# How much energy is applied by a pacemaker?

I can’t find this information anywhere — how much energy is applied per pulse by a typical pacemaker? I’m sure it depends on lead implantation and so on, but there must be some reasonable range used for the design of the devices.

A related question I’m also having trouble answering is “what is the typical pain threshold for cardiac stimulation?”. Any pointers to answers are welcome. The fact that most of the (potentially) relevant papers are locked up and not indexed by Google is not helping.

## 3 thoughts on “How much energy is applied by a pacemaker?”

1. Dr Wes

Energy = voltage x current x time

Current = voltage / resistance (also called impedance)

Substituting, one gets:

Energy = [ (Voltage x Voltage) / impedance] x time

Average pacing voltage 2.5-5.0 volts
Average impedance 400-1200 ohms
Average time energy is applied per pacing spike = 0.5 milliseconds or 0.0005 seconds

So if you double the voltage for each pacing spike applied, you get four times the energy. Double the time for each pacing spike, you get twice the energy.

Using these values, I’ll let you do the math, but that should get you started.

Regarding pain threshold, consider looking at the experience with automatic defibrillators, since in pacing voltages used commercially, even up to 7.5V at 1.5 msec (the largest pacing spikes) are generally not perceived by the patient.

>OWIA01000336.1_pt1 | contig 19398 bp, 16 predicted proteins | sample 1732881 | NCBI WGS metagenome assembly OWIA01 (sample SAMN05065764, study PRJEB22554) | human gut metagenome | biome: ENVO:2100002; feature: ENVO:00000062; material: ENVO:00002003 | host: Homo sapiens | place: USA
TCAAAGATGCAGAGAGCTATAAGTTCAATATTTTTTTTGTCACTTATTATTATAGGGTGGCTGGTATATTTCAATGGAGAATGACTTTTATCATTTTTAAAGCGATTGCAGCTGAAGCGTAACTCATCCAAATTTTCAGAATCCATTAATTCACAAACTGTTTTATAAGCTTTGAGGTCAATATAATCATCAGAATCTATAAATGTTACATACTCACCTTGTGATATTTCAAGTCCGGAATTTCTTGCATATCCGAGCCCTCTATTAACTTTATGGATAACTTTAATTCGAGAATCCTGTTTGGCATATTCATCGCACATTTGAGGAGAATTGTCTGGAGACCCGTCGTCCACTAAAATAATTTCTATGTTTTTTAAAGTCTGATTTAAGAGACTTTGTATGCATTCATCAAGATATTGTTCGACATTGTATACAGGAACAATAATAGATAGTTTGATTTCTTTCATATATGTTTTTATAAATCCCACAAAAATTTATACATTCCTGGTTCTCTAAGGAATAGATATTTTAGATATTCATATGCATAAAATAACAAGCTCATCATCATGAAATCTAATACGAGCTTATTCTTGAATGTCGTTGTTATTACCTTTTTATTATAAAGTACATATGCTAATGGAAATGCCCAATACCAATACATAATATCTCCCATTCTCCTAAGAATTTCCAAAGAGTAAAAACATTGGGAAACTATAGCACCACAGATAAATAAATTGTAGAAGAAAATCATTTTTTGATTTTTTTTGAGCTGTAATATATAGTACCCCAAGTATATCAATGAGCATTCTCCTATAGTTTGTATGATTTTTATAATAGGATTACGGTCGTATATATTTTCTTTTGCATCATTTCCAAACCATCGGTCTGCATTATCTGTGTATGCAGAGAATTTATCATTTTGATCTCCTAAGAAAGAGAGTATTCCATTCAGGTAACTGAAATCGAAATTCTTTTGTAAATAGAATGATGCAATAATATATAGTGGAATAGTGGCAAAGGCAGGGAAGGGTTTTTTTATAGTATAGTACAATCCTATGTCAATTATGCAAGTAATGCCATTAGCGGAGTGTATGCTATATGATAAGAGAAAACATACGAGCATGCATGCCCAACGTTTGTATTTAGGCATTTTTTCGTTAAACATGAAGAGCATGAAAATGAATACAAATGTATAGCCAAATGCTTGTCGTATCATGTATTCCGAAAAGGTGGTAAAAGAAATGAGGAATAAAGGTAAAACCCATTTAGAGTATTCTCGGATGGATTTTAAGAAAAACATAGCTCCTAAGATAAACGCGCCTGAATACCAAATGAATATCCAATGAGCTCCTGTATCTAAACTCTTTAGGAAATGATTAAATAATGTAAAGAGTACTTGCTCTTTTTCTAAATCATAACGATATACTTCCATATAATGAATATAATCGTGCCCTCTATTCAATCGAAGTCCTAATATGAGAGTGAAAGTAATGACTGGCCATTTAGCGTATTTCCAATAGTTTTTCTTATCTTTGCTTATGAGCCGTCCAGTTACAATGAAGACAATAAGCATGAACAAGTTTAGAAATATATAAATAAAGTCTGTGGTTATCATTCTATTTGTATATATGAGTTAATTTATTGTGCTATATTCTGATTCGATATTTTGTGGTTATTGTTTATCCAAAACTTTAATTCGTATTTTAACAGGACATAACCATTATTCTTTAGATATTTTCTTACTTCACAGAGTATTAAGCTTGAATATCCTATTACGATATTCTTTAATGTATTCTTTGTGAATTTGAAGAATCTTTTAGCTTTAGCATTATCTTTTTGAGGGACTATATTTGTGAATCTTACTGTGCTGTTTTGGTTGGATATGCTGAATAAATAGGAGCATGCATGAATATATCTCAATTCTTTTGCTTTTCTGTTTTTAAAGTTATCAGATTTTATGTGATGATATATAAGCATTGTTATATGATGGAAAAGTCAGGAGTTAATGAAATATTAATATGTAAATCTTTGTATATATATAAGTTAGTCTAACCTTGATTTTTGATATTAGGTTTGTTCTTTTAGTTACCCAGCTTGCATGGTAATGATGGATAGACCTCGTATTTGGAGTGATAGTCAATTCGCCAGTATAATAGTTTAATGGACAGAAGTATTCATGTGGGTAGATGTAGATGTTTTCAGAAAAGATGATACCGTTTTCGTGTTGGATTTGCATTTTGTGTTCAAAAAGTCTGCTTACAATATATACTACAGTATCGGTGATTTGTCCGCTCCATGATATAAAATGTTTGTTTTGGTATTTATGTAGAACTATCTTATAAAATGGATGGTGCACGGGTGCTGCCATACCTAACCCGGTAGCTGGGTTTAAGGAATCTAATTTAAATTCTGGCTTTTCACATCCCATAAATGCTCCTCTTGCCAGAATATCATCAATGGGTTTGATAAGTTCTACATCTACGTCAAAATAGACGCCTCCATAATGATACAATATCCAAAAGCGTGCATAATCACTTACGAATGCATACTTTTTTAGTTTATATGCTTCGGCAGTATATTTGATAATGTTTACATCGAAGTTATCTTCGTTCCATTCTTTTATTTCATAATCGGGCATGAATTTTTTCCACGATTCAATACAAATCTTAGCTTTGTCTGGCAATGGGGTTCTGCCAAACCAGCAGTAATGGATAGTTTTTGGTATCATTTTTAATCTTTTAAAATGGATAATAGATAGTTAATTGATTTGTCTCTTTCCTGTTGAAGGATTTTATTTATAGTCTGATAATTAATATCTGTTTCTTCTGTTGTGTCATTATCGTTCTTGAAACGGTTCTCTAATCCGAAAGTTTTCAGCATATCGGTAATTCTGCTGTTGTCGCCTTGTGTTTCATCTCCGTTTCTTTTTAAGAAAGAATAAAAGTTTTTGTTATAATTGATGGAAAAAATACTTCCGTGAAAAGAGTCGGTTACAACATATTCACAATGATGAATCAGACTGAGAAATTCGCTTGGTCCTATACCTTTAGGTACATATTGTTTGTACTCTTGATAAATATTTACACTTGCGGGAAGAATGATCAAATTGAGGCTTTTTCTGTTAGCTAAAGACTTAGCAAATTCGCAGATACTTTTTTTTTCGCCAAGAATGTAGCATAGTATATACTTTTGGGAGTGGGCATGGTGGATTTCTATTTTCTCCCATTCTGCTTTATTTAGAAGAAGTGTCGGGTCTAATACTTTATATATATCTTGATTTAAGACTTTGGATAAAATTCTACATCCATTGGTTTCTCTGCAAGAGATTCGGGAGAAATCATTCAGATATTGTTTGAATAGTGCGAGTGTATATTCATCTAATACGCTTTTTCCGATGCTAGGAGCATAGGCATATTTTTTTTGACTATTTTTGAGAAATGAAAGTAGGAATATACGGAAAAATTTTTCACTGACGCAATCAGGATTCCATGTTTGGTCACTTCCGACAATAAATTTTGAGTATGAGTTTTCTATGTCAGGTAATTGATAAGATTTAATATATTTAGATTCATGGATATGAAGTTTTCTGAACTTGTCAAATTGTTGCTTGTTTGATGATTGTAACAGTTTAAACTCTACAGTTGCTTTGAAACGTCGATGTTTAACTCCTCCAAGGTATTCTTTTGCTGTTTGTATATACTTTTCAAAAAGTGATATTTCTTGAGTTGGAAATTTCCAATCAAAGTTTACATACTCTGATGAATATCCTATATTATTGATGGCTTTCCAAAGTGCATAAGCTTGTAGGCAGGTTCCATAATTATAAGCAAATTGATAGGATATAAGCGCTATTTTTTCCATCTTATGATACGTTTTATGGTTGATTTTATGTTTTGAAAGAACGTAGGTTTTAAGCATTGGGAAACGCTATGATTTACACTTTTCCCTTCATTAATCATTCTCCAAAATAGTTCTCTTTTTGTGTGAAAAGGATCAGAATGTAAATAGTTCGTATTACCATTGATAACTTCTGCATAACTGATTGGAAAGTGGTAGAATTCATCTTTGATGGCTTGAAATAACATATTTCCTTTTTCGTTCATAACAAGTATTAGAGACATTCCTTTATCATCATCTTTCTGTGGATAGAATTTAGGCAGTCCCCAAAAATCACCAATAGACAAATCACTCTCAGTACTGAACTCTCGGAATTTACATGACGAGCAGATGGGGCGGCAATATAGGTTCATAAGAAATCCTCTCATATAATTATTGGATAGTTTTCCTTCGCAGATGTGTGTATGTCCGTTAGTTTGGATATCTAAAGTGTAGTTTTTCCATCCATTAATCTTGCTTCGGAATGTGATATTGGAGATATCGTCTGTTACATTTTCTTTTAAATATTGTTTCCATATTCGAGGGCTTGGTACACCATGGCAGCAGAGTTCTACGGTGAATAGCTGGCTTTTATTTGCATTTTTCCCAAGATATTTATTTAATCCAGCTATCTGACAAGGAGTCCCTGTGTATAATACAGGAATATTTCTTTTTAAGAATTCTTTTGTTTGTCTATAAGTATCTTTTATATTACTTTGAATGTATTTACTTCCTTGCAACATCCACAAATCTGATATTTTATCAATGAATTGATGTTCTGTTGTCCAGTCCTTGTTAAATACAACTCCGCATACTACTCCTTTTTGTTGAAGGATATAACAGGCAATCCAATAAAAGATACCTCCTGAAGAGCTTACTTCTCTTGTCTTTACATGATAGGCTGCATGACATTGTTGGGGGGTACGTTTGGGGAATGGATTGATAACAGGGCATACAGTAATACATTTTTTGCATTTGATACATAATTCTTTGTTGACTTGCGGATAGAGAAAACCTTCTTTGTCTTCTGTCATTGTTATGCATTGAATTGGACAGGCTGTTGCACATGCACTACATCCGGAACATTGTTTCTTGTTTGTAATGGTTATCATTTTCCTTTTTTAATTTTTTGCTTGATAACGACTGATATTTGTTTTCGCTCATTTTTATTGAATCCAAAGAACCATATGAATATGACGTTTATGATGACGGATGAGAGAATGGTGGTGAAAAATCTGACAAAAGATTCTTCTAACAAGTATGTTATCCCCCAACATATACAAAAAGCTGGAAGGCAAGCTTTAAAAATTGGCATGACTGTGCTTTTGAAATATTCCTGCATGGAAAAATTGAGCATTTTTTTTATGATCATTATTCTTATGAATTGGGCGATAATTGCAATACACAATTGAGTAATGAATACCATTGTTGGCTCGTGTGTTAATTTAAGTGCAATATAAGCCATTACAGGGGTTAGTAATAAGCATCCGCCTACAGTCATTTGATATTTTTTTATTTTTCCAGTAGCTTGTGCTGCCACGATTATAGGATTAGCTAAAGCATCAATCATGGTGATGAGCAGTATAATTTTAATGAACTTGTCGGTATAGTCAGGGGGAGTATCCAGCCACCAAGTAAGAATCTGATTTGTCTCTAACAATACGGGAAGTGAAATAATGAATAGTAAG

Cheers-

2. Brock Tice Post author

Dr Wes: Thanks! Those are the numbers I was having a hard time finding — do you know of any published data on those numbers, or generally where to look? I suppose device documentation? Cardiology textbooks?

3. Brock Tice Post author

After doing the calculations, I get the following:

Highest numbers: 31.25 µJ
Lowest numbers: 2.6 µJ

So that gives me a range. After figuring out the scaling factor for my mesh size vs the size of a human heart, I found that the stimulus I was working with is on the lower end of that range. Nice. Thanks again Dr Wes!